Hippo’s journey ends in Verulam

2008-07-15 00:00

It took three shots to kill Nkululeko on Monday night and it appears the hippo with the adventurous spirit did not die immediately.

Animal Rights Africa (ARA) has slammed the killing of the hippo, while some Verulam residents are in mourning for Nkululeko, who they say ran off a short way into the bushes after she had been shot before collapsing and dying.

The hippo who captured hearts as she frolicked in the sea at Ballito and then trekked inland was recently blamed for the death of a man.

Yesterday, Steve Smit of ARA labelled the hippo’s death a “tragedy” that could have been avoided and called for a public inquiry into the way Ezemvelo KZN Wildlife handled the matter.

He questioned the size of the calibre rifle used to shoot the animal, saying that he had heard that the hippo did not die immediately, but that he could not confirm this. “There was an agreement that authorities would notify us when the animal would be killed. We wanted to be there to monitor that it was done humanely, but only found out later that she had been shot without our knowledge.”

Smit said he had many calls from people expressing their sadness on the death of the hippo yesterday.

He believes that had EKZNW acted sooner, both the human death and the killing of the hippo could have been avoided, and he accused the conservation authority of having taken a “relaxed approach” to the hippo.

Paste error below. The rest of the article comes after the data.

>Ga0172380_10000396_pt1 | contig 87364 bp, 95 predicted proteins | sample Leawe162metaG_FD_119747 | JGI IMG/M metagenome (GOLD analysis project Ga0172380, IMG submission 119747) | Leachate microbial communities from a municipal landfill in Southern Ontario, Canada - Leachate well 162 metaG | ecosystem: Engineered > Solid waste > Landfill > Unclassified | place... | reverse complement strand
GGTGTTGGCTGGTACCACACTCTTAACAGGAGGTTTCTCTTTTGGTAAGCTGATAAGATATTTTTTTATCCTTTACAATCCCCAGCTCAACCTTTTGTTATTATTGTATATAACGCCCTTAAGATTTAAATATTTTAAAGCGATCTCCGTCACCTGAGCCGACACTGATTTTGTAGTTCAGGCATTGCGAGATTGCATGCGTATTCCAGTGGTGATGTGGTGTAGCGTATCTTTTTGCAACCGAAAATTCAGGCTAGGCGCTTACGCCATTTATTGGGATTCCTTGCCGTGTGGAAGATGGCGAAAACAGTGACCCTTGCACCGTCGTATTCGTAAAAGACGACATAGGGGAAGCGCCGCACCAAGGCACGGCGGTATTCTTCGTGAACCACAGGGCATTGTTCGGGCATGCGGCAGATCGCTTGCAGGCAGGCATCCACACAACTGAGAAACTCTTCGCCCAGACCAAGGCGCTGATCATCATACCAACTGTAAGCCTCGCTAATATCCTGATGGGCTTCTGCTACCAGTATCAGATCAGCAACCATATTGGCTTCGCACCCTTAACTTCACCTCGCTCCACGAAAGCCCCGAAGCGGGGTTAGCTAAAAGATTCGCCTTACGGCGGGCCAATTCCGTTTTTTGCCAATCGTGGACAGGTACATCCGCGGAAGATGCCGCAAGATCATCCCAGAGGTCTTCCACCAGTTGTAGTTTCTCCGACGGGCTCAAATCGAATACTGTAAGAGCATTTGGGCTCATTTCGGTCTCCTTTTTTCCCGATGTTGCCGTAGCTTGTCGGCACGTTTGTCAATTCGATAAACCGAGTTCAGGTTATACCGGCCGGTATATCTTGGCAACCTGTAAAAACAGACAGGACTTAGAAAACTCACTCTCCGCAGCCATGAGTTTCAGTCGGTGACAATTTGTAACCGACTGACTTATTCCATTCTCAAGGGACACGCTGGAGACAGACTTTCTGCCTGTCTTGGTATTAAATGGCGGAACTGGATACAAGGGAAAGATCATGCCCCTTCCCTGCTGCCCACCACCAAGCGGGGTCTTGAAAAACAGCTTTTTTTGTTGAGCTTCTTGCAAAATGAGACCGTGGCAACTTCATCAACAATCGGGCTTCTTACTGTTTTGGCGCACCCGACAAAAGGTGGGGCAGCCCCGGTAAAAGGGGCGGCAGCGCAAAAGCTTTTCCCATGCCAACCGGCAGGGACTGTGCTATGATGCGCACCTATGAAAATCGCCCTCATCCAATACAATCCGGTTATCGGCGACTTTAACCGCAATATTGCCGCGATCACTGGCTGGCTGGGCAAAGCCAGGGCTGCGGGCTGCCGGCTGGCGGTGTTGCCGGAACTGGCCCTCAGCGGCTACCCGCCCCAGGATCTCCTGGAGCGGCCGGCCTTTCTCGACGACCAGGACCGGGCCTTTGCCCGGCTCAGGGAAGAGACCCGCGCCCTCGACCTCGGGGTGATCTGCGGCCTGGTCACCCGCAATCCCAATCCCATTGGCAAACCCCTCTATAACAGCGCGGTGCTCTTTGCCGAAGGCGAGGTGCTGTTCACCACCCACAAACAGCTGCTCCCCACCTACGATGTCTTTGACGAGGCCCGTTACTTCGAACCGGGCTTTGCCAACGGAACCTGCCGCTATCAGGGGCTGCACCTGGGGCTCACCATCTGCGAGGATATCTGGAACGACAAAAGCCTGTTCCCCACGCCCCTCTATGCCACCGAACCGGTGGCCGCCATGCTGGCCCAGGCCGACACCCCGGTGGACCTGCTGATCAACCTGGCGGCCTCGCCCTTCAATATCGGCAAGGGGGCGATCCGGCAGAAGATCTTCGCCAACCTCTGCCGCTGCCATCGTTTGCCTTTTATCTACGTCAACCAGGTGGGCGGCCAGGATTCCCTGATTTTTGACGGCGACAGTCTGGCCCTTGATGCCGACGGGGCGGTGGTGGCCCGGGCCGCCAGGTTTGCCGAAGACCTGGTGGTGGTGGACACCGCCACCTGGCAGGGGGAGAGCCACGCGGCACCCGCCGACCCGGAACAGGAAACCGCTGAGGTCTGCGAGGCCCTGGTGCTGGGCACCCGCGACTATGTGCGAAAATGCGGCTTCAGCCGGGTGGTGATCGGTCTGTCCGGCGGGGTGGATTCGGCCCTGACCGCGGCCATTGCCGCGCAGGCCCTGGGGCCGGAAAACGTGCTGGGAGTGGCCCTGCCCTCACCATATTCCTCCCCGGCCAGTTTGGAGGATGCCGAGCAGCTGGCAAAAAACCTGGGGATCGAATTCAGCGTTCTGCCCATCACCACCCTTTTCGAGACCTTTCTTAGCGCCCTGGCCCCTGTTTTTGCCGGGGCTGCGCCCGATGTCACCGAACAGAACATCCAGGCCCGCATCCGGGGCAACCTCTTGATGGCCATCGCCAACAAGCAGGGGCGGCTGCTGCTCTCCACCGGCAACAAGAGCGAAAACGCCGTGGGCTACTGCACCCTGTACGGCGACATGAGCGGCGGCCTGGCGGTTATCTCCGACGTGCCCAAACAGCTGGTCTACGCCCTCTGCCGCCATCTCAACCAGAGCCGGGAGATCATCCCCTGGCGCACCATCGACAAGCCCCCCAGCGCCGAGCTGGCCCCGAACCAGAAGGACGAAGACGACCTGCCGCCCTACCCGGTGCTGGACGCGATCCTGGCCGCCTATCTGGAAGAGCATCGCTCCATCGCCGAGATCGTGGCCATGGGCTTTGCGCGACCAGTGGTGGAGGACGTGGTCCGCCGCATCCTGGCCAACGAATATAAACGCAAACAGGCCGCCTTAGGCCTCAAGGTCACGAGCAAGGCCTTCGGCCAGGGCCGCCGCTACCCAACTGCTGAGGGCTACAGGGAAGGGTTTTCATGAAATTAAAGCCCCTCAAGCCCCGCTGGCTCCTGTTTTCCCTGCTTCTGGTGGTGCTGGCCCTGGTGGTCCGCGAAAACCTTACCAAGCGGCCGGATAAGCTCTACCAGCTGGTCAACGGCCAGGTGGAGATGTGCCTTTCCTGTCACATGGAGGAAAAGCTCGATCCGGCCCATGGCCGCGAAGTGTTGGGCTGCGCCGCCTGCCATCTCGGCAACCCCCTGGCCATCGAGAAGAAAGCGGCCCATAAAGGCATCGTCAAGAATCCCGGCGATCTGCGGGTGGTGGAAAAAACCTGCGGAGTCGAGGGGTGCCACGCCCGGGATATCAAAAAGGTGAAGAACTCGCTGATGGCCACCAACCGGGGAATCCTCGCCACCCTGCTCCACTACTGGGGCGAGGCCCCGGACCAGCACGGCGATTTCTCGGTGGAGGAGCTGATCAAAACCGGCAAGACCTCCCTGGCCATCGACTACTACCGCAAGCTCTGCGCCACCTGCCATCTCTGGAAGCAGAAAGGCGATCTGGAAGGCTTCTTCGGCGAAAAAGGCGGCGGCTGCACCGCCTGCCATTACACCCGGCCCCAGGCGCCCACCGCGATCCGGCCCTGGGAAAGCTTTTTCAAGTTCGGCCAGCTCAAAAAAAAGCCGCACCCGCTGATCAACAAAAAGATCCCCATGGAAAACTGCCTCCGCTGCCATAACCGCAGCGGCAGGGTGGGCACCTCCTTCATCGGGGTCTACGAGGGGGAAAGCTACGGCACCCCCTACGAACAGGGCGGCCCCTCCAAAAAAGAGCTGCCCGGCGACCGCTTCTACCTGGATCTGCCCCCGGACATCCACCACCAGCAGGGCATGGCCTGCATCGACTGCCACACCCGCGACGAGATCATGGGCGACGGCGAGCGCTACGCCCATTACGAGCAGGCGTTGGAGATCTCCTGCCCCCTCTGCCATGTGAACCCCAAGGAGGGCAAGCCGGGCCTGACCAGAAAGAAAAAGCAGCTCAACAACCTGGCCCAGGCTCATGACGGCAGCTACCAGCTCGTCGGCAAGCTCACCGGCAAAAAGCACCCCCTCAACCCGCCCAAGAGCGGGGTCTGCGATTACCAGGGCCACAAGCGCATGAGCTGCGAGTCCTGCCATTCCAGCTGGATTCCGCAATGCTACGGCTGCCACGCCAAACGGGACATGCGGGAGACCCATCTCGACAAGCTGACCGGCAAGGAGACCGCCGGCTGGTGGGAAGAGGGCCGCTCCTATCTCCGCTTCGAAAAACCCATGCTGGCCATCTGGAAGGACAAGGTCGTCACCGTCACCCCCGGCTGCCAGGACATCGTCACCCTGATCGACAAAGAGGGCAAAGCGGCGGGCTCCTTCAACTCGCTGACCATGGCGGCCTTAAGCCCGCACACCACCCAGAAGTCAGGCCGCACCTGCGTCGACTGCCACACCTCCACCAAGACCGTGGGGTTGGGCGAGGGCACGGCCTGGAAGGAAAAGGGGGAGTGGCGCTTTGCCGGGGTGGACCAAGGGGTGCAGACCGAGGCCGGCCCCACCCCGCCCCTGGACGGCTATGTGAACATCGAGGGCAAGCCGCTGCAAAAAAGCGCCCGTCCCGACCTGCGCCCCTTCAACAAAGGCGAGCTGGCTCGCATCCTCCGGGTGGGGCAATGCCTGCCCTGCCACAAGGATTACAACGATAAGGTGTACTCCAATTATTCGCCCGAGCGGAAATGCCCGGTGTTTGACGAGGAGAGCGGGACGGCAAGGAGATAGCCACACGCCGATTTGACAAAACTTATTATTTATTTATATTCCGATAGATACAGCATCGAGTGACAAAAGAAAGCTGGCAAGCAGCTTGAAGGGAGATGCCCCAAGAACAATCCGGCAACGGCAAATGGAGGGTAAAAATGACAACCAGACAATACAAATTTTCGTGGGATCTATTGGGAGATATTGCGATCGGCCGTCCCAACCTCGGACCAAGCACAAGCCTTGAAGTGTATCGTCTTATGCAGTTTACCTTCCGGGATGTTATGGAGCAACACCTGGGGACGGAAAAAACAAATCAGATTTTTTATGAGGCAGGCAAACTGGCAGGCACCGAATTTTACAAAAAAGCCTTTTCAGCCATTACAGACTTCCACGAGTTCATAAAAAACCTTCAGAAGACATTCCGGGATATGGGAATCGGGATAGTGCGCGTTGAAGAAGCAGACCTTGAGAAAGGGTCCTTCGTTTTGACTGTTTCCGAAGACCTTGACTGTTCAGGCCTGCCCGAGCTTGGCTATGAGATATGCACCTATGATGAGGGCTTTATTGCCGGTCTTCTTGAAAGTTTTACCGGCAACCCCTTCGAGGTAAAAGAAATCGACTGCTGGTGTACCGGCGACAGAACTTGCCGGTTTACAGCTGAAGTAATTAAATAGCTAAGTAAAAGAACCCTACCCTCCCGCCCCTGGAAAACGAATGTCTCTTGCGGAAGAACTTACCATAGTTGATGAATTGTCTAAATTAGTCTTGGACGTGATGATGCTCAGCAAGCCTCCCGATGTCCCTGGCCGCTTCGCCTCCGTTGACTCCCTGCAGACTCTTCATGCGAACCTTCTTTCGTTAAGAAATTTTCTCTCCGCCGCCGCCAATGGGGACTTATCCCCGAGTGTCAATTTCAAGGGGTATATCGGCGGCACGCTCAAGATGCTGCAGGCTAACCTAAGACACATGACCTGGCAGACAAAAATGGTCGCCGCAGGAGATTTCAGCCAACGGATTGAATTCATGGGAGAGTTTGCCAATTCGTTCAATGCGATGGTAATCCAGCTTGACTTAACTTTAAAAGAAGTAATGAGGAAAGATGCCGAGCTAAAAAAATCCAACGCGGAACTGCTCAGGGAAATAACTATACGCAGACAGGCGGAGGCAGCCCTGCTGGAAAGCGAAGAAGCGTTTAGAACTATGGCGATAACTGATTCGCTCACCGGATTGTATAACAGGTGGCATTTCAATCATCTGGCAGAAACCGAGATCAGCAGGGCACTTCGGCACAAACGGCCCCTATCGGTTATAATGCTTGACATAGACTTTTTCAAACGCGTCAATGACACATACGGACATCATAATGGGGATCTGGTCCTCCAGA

“The fact is that in their own words ‘this hippo was of no conservation value to EKZNW’, and therefore they were quite obviously not prepared to go to any trouble or expense to capture and relocate it. Shooting it was the easiest and cheapest option for them to take.”

But EKZNW defended the decision to kill the hippo, saying it was left with no other option.

Spokesman Jeff Gaisford told The Witness EKZNW has a clear policy on dealing with problem animals, and particularly large and potentially dangerous game such as hippos. “If such an animal cannot be driven back to its home range or captured, it is to be destroyed before it becomes a threat to human life. It did not once present a safe opportunity either to catch or destroy it.”

Gaisford said the hippo, after being harassed at Ballito, sought refuge north of Tinley Manor “in bush so thick that no sane man would dream of going in to look for it”. He said experienced game capture staff — arguably among the most experienced in the game capture field in Africa if not globally — evaluated the situation constantly both from the air and on the ground. “At no stage was capture a viable option, and the decision to destroy the animal was taken some time ago.

"Unfortunately it moved into a settled area at Verulam before this decision could be implemented. "

He said critics should understand that to experiment with capture techniques when a large, powerful and aggressive animal is in the midst of a human settlement is not wise practice.

“EKZNW regrets that it was necessary to destroy this animal, but does remind people that the organisation has a responsibility to the broader community in such circumstances.”

Christo Swart, deputy head of Health, Safety and Social Services at eThekwini, said yesterday after the hippo had allegedly killed a resident: “As a responsible municipality, we cannot take a gamble with the lives and safety of our citizens, and we took a final decision to put the animal down before any further incidents could occur”.

Swart said later that while the postmortem results for the man who died were not yet available, expert opinion had been that he had died as a result of wounds inflicted by the hippo.

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